Common Health Problems in Senior Dogs
The time that we get to spend with our dogs is valuable. The frolicking puppy you brought home from the shelter just a few short years ago matures into a mellow senior in what seems like the blink of an eye. Fortunately, as veterinary medicine has improved, so has our ability to identify and manage some of the most common health conditions associated with aging in dogs.
Here are 5 senior dog diseases you should be aware of.
When is my Dog a 'Senior'?
Although the common wisdom tells us a dog’s age times 7 equals their equivalent age in human years, the truth is dogs age at different rates depending on their size. Giant breeds like Great Danes may have a life expectancy of less than 10 years, while an eight pound Chihuahua may live past 18. A more specific rule of thumb is that a dog can be considered a senior during the last quarter (25%) of his expected life span.
Joint disease goes hand-in-hand with aging, as the cartilage that protects joint surfaces wears down with time. Although this process cannot be reversed, dog parents have plenty of tools at their disposal to reduce the impact of aging on joints and arthritis in dogs.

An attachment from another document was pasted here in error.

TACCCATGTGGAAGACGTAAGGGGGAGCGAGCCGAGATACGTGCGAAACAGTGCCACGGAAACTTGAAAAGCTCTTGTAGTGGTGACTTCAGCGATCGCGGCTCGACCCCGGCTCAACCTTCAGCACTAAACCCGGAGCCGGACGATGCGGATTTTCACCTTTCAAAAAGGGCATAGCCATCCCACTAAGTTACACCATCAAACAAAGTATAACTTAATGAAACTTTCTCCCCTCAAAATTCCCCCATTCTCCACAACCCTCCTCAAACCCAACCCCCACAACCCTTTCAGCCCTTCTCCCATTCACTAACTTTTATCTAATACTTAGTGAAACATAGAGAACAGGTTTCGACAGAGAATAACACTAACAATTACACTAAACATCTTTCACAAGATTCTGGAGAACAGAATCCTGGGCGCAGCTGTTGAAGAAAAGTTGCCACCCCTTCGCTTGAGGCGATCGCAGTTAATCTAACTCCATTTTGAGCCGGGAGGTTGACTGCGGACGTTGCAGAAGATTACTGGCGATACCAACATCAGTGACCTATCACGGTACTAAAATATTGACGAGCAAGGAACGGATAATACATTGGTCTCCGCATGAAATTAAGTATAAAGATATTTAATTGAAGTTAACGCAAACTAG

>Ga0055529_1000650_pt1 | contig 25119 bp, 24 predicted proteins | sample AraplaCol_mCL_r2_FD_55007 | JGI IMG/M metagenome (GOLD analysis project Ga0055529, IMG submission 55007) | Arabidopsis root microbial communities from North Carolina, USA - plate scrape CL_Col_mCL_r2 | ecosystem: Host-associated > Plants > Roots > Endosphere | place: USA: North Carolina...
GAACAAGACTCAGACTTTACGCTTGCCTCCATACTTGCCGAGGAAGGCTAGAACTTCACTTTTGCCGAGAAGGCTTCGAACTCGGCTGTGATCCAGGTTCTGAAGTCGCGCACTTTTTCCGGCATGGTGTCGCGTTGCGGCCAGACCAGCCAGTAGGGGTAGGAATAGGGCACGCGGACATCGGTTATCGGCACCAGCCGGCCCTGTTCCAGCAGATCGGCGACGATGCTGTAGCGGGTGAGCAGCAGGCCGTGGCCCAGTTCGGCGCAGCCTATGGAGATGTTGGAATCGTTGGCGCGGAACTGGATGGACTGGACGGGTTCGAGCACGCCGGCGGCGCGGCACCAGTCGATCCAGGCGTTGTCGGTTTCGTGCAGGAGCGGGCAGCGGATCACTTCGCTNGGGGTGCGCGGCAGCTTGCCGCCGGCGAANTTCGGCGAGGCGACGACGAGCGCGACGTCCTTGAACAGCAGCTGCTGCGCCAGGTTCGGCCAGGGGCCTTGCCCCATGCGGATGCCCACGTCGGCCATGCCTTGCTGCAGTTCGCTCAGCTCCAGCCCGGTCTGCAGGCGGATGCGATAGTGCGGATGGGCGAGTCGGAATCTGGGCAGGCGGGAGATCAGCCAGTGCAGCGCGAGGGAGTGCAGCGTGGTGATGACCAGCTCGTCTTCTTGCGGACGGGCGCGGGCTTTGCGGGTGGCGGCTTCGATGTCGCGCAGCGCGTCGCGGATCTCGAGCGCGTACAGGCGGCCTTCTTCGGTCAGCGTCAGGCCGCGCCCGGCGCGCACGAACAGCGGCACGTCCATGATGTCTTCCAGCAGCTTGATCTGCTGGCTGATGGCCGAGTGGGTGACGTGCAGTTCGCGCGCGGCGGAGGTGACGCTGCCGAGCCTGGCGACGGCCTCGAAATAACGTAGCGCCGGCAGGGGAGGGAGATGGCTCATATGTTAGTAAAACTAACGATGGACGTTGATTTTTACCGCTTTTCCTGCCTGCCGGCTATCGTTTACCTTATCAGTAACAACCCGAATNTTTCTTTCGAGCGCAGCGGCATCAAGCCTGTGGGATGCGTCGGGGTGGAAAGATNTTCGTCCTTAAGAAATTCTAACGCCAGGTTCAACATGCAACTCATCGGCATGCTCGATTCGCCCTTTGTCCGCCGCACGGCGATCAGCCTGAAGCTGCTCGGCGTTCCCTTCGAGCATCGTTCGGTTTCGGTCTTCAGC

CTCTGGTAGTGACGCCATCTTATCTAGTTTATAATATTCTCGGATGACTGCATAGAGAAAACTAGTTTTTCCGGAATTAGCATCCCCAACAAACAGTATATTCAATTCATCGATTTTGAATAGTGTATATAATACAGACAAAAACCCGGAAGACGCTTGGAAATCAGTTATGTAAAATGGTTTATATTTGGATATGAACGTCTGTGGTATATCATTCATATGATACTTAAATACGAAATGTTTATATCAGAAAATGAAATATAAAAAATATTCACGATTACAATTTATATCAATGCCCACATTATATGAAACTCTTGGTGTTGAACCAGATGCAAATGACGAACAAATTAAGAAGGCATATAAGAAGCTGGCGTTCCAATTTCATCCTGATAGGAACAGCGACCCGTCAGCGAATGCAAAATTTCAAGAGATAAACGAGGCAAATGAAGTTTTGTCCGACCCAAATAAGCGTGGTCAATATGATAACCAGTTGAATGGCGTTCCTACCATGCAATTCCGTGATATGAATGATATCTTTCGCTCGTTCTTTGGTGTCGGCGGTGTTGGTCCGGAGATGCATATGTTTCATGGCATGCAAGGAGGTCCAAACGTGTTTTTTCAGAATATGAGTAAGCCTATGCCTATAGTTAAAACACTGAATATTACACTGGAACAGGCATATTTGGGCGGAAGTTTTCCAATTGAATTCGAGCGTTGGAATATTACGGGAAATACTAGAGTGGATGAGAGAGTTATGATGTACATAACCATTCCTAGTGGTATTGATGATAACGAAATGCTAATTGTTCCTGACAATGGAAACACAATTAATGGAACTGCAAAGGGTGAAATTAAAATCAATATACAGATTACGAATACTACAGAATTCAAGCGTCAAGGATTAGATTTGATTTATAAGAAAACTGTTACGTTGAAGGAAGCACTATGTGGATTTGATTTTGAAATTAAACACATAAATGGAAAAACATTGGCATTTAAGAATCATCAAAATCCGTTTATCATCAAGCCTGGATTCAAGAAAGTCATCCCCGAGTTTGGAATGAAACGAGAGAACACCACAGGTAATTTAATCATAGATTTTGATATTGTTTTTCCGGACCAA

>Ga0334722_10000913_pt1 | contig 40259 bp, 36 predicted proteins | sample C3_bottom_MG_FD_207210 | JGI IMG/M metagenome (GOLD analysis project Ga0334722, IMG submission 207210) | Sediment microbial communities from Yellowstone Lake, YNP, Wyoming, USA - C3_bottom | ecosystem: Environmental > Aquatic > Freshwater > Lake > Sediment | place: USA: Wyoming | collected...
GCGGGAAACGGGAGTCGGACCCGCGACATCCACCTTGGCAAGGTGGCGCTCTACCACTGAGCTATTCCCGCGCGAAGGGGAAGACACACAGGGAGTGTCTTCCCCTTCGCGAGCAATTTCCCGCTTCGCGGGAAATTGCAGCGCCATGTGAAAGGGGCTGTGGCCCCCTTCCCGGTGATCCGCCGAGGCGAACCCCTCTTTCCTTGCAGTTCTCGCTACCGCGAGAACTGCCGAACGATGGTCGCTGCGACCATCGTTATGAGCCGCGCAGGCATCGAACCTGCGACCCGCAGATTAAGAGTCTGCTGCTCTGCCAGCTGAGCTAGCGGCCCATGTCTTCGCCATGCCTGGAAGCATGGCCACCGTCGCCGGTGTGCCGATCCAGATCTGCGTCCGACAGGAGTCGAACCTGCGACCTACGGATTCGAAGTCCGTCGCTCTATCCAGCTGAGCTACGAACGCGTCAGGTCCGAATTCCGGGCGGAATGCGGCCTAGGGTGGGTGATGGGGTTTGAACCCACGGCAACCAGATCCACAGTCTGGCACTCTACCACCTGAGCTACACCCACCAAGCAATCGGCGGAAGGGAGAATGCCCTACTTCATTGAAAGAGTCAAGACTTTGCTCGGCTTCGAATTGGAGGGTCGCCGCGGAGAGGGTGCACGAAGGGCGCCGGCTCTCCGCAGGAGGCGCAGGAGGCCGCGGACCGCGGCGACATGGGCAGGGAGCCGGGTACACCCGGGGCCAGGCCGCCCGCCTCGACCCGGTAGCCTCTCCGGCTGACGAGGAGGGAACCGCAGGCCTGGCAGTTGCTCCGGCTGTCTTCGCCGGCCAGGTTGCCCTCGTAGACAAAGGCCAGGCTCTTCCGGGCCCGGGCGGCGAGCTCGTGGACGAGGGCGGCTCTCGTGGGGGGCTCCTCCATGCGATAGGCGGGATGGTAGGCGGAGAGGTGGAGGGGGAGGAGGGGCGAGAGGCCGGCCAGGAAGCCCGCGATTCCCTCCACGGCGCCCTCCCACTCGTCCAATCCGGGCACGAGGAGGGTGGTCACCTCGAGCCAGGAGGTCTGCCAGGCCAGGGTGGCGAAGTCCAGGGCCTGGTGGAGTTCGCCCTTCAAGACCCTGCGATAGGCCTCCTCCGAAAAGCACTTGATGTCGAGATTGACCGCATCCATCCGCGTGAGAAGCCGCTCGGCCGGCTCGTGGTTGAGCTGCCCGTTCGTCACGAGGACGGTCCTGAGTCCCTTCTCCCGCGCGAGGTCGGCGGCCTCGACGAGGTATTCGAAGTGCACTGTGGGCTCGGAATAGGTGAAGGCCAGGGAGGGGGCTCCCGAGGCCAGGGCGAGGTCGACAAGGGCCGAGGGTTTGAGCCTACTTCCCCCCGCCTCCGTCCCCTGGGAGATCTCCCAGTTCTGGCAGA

First, make sure your pet is at a healthy weight. Overweight dogs carry significantly heavier loads on their joints. This has an effect on dogs of all breeds, but is most pronounced in large breed dogs who may already have a genetic disposition to conditions such as hip dysplasia. Second, make sure your dog receives regular examinations to catch the early signs of joint disease. Familiarize yourself with the signs of joint disease, too — reluctance to climb stairs, stiffness especially in the morning, and limping, to name a few. Last but not least, ask your veterinarian about therapeutic dog food. Some dog foods are formulated specifically to improve mobility and joint health.
For the complete article on 5 Senior Dog Diseases You Need to Know, visit petMD.